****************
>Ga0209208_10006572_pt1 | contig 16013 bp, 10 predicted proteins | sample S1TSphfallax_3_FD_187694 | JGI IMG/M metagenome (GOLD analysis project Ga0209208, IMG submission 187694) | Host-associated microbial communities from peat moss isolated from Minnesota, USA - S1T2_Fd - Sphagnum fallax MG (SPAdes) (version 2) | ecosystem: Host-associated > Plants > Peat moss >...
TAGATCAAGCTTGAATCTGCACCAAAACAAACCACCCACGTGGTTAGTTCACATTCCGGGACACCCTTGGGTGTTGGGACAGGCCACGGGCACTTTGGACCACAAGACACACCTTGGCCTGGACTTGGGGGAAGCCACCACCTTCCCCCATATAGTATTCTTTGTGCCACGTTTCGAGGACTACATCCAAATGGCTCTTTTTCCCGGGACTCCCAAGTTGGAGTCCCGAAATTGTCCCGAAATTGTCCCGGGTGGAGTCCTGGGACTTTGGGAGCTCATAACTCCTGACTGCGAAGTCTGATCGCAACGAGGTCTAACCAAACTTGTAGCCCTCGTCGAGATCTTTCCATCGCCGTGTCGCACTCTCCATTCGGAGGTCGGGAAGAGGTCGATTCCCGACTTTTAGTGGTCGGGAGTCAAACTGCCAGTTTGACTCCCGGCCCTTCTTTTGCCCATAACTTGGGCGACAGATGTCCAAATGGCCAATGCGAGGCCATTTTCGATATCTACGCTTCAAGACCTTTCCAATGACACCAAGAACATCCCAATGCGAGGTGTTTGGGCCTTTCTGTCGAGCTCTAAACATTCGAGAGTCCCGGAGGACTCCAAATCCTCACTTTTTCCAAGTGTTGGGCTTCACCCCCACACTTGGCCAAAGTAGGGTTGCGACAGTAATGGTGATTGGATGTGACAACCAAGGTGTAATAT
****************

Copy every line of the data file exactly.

>Ga0209208_10006572_pt1 | contig 16013 bp, 10 predicted proteins | sample S1TSphfallax_3_FD_187694 | JGI IMG/M metagenome (GOLD analysis project Ga0209208, IMG submission 187694) | Host-associated microbial communities from peat moss isolated from Minnesota, USA - S1T2_Fd - Sphagnum fallax MG (SPAdes) (version 2) | ecosystem: Host-associated > Plants > Peat moss >...
TAGATCAAGCTTGAATCTGCACCAAAACAAACCACCCACGTGGTTAGTTCACATTCCGGGACACCCTTGGGTGTTGGGACAGGCCACGGGCACTTTGGACCACAAGACACACCTTGGCCTGGACTTGGGGGAAGCCACCACCTTCCCCCATATAGTATTCTTTGTGCCACGTTTCGAGGACTACATCCAAATGGCTCTTTTTCCCGGGACTCCCAAGTTGGAGTCCCGAAATTGTCCCGAAATTGTCCCGGGTGGAGTCCTGGGACTTTGGGAGCTCATAACTCCTGACTGCGAAGTCTGATCGCAACGAGGTCTAACCAAACTTGTAGCCCTCGTCGAGATCTTTCCATCGCCGTGTCGCACTCTCCATTCGGAGGTCGGGAAGAGGTCGATTCCCGACTTTTAGTGGTCGGGAGTCAAACTGCCAGTTTGACTCCCGGCCCTTCTTTTGCCCATAACTTGGGCGACAGATGTCCAAATGGCCAATGCGAGGCCATTTTCGATATCTACGCTTCAAGACCTTTCCAATGACACCAAGAACATCCCAATGCGAGGTGTTTGGGCCTTTCTGTCGAGCTCTAAACATTCGAGAGTCCCGGAGGACTCCAAATCCTCACTTTTTCCAAGTGTTGGGCTTCACCCCCACACTTGGCCAAAGTAGGGTTGCGACAGTAATGGTGATTGGATGTGACAACCAAGGTGTAATAT